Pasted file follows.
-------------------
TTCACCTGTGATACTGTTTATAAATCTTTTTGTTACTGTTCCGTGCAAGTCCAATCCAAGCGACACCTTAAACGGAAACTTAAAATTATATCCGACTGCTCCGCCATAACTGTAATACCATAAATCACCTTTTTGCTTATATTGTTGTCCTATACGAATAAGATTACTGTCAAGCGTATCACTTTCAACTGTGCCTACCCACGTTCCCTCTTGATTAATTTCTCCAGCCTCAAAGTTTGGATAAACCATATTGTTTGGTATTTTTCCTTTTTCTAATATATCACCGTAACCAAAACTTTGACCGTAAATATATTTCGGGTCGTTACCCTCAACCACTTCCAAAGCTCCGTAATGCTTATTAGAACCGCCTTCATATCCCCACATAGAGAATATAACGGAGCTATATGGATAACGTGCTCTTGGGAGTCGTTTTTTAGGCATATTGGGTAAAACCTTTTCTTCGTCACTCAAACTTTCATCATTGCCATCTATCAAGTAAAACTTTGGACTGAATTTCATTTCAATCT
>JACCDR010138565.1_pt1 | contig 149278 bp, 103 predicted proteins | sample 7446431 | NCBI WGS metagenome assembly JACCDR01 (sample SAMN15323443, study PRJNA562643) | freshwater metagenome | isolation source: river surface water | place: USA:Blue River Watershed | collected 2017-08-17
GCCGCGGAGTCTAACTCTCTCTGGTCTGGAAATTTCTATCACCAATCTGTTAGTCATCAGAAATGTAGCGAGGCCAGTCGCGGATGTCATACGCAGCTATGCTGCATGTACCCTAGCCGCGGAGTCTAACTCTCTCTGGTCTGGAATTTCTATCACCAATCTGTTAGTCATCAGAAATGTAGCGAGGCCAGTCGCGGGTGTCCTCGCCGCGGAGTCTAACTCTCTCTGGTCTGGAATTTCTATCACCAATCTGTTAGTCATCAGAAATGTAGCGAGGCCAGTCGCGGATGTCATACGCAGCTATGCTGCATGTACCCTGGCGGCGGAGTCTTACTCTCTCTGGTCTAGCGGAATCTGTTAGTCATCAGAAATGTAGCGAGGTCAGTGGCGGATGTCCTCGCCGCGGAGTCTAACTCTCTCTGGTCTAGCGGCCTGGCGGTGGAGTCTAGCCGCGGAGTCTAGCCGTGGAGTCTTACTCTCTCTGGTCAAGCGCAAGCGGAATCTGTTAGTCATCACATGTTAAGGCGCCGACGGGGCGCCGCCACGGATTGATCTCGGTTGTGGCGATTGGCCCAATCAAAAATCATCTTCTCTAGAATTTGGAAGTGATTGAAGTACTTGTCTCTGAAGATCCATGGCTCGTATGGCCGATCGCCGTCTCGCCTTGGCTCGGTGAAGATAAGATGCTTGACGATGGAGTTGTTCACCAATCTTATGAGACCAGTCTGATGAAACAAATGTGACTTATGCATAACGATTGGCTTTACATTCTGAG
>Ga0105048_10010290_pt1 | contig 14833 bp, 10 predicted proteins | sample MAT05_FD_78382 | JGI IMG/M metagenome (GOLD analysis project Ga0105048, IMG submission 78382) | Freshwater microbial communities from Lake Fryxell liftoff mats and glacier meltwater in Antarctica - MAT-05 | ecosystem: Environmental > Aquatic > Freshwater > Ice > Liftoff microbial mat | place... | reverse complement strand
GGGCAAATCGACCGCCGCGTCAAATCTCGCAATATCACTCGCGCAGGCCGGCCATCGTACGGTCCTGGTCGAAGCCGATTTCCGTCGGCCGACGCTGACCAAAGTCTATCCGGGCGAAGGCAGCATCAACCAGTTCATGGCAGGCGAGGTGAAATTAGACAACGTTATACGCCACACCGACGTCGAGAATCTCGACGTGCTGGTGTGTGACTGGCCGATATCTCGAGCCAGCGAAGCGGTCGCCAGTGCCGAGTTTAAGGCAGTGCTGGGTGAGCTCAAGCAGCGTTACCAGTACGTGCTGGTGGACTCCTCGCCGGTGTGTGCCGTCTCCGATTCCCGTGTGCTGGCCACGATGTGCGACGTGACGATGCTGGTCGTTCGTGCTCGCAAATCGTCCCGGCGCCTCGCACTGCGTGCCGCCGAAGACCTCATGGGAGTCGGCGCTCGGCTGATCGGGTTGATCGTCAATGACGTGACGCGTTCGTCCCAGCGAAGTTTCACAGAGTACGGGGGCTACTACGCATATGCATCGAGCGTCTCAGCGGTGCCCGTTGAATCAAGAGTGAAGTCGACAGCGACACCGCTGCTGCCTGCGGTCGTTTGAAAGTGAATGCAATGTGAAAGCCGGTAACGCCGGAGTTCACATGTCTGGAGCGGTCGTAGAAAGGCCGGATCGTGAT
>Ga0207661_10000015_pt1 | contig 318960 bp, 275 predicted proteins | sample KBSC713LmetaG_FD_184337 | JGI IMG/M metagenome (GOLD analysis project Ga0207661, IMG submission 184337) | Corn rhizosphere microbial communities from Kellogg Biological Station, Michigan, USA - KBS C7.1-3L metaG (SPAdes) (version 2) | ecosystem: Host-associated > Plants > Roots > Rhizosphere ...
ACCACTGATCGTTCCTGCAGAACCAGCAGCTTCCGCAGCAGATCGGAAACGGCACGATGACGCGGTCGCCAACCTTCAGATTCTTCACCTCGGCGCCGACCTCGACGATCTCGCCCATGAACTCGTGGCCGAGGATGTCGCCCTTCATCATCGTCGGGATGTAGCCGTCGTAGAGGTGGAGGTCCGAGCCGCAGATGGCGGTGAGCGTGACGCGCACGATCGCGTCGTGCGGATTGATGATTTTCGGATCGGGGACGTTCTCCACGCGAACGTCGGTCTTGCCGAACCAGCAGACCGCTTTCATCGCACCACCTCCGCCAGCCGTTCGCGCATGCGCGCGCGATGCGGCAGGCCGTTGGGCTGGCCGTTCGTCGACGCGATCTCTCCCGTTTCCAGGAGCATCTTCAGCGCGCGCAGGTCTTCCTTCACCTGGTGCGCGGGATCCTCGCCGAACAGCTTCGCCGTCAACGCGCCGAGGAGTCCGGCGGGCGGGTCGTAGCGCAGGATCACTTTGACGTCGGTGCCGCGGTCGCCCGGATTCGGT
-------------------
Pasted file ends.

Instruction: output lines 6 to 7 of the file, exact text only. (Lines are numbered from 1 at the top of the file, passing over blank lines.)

>Ga0207661_10000015_pt1 | contig 318960 bp, 275 predicted proteins | sample KBSC713LmetaG_FD_184337 | JGI IMG/M metagenome (GOLD analysis project Ga0207661, IMG submission 184337) | Corn rhizosphere microbial communities from Kellogg Biological Station, Michigan, USA - KBS C7.1-3L metaG (SPAdes) (version 2) | ecosystem: Host-associated > Plants > Roots > Rhizosphere ...
ACCACTGATCGTTCCTGCAGAACCAGCAGCTTCCGCAGCAGATCGGAAACGGCACGATGACGCGGTCGCCAACCTTCAGATTCTTCACCTCGGCGCCGACCTCGACGATCTCGCCCATGAACTCGTGGCCGAGGATGTCGCCCTTCATCATCGTCGGGATGTAGCCGTCGTAGAGGTGGAGGTCCGAGCCGCAGATGGCGGTGAGCGTGACGCGCACGATCGCGTCGTGCGGATTGATGATTTTCGGATCGGGGACGTTCTCCACGCGAACGTCGGTCTTGCCGAACCAGCAGACCGCTTTCATCGCACCACCTCCGCCAGCCGTTCGCGCATGCGCGCGCGATGCGGCAGGCCGTTGGGCTGGCCGTTCGTCGACGCGATCTCTCCCGTTTCCAGGAGCATCTTCAGCGCGCGCAGGTCTTCCTTCACCTGGTGCGCGGGATCCTCGCCGAACAGCTTCGCCGTCAACGCGCCGAGGAGTCCGGCGGGCGGGTCGTAGCGCAGGATCACTTTGACGTCGGTGCCGCGGTCGCCCGGATTCGGT